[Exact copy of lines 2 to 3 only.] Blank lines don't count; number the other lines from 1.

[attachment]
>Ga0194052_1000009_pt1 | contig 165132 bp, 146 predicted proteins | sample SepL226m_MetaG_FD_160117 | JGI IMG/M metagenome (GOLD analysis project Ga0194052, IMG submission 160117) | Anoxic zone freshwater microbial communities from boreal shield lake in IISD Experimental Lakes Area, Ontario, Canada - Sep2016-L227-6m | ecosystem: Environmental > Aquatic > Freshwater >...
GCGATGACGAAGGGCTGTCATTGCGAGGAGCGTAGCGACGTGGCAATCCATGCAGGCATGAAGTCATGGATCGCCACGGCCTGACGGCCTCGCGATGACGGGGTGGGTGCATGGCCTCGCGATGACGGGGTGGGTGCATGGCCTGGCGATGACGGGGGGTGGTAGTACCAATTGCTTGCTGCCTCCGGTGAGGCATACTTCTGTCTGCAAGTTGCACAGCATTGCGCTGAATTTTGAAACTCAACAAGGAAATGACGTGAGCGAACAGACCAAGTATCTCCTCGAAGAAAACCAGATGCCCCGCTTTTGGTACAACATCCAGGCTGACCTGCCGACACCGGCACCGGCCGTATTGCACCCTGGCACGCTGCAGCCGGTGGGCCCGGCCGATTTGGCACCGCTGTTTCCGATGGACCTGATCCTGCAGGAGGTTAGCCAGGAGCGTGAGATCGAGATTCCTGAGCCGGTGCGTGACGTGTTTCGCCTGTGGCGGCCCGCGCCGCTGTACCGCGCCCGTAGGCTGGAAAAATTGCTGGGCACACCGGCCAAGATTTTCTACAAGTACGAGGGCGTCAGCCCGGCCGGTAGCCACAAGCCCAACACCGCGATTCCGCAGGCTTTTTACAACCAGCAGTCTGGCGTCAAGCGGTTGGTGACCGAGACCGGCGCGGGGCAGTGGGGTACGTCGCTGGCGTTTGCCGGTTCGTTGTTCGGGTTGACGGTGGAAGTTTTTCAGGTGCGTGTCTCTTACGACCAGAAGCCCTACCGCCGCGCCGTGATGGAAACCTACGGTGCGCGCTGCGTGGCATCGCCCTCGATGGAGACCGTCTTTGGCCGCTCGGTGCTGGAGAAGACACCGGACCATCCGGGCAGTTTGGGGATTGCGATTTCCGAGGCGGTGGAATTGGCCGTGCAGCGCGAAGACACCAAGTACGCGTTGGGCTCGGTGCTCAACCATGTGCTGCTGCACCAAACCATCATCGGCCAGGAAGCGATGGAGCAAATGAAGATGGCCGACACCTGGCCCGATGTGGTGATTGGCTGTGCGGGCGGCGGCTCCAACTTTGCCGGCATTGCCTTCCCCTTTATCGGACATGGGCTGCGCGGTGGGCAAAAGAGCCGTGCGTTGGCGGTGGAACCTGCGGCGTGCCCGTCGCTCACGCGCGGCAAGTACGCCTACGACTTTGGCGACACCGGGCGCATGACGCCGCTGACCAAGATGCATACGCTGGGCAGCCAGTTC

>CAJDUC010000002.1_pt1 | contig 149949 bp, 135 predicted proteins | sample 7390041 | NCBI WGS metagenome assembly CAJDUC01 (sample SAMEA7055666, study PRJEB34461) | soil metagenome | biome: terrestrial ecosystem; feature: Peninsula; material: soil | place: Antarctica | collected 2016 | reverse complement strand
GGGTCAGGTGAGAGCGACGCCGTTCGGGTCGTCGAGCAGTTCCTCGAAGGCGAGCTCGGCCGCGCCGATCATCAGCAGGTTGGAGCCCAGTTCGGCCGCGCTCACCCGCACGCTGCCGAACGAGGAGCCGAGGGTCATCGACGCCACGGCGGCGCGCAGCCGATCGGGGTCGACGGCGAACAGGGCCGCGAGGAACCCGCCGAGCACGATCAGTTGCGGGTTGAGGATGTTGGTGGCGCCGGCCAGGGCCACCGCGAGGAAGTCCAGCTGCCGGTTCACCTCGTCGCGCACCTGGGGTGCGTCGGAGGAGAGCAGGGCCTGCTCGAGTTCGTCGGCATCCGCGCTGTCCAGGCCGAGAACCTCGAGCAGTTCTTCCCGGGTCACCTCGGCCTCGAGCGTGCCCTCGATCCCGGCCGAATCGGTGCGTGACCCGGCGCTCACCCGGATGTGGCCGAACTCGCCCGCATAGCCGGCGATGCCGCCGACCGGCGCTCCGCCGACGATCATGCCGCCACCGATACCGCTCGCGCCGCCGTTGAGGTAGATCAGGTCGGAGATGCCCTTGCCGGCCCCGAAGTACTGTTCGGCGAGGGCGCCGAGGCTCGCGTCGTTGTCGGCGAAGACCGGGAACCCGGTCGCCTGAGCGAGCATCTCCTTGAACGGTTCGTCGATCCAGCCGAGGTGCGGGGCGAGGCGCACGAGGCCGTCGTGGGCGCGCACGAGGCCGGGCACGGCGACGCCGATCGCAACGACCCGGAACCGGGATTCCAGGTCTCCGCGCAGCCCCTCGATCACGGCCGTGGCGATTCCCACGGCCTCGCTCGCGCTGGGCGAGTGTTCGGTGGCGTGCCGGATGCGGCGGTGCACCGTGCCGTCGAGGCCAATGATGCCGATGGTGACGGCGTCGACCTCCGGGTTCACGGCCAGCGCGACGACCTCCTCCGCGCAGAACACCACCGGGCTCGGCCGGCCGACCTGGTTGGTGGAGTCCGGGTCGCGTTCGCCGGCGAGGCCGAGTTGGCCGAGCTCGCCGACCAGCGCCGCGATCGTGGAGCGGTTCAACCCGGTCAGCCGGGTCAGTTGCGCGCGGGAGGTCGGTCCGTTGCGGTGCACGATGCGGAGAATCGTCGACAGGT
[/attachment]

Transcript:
GCGATGACGAAGGGCTGTCATTGCGAGGAGCGTAGCGACGTGGCAATCCATGCAGGCATGAAGTCATGGATCGCCACGGCCTGACGGCCTCGCGATGACGGGGTGGGTGCATGGCCTCGCGATGACGGGGTGGGTGCATGGCCTGGCGATGACGGGGGGTGGTAGTACCAATTGCTTGCTGCCTCCGGTGAGGCATACTTCTGTCTGCAAGTTGCACAGCATTGCGCTGAATTTTGAAACTCAACAAGGAAATGACGTGAGCGAACAGACCAAGTATCTCCTCGAAGAAAACCAGATGCCCCGCTTTTGGTACAACATCCAGGCTGACCTGCCGACACCGGCACCGGCCGTATTGCACCCTGGCACGCTGCAGCCGGTGGGCCCGGCCGATTTGGCACCGCTGTTTCCGATGGACCTGATCCTGCAGGAGGTTAGCCAGGAGCGTGAGATCGAGATTCCTGAGCCGGTGCGTGACGTGTTTCGCCTGTGGCGGCCCGCGCCGCTGTACCGCGCCCGTAGGCTGGAAAAATTGCTGGGCACACCGGCCAAGATTTTCTACAAGTACGAGGGCGTCAGCCCGGCCGGTAGCCACAAGCCCAACACCGCGATTCCGCAGGCTTTTTACAACCAGCAGTCTGGCGTCAAGCGGTTGGTGACCGAGACCGGCGCGGGGCAGTGGGGTACGTCGCTGGCGTTTGCCGGTTCGTTGTTCGGGTTGACGGTGGAAGTTTTTCAGGTGCGTGTCTCTTACGACCAGAAGCCCTACCGCCGCGCCGTGATGGAAACCTACGGTGCGCGCTGCGTGGCATCGCCCTCGATGGAGACCGTCTTTGGCCGCTCGGTGCTGGAGAAGACACCGGACCATCCGGGCAGTTTGGGGATTGCGATTTCCGAGGCGGTGGAATTGGCCGTGCAGCGCGAAGACACCAAGTACGCGTTGGGCTCGGTGCTCAACCATGTGCTGCTGCACCAAACCATCATCGGCCAGGAAGCGATGGAGCAAATGAAGATGGCCGACACCTGGCCCGATGTGGTGATTGGCTGTGCGGGCGGCGGCTCCAACTTTGCCGGCATTGCCTTCCCCTTTATCGGACATGGGCTGCGCGGTGGGCAAAAGAGCCGTGCGTTGGCGGTGGAACCTGCGGCGTGCCCGTCGCTCACGCGCGGCAAGTACGCCTACGACTTTGGCGACACCGGGCGCATGACGCCGCTGACCAAGATGCATACGCTGGGCAGCCAGTTC

>CAJDUC010000002.1_pt1 | contig 149949 bp, 135 predicted proteins | sample 7390041 | NCBI WGS metagenome assembly CAJDUC01 (sample SAMEA7055666, study PRJEB34461) | soil metagenome | biome: terrestrial ecosystem; feature: Peninsula; material: soil | place: Antarctica | collected 2016 | reverse complement strand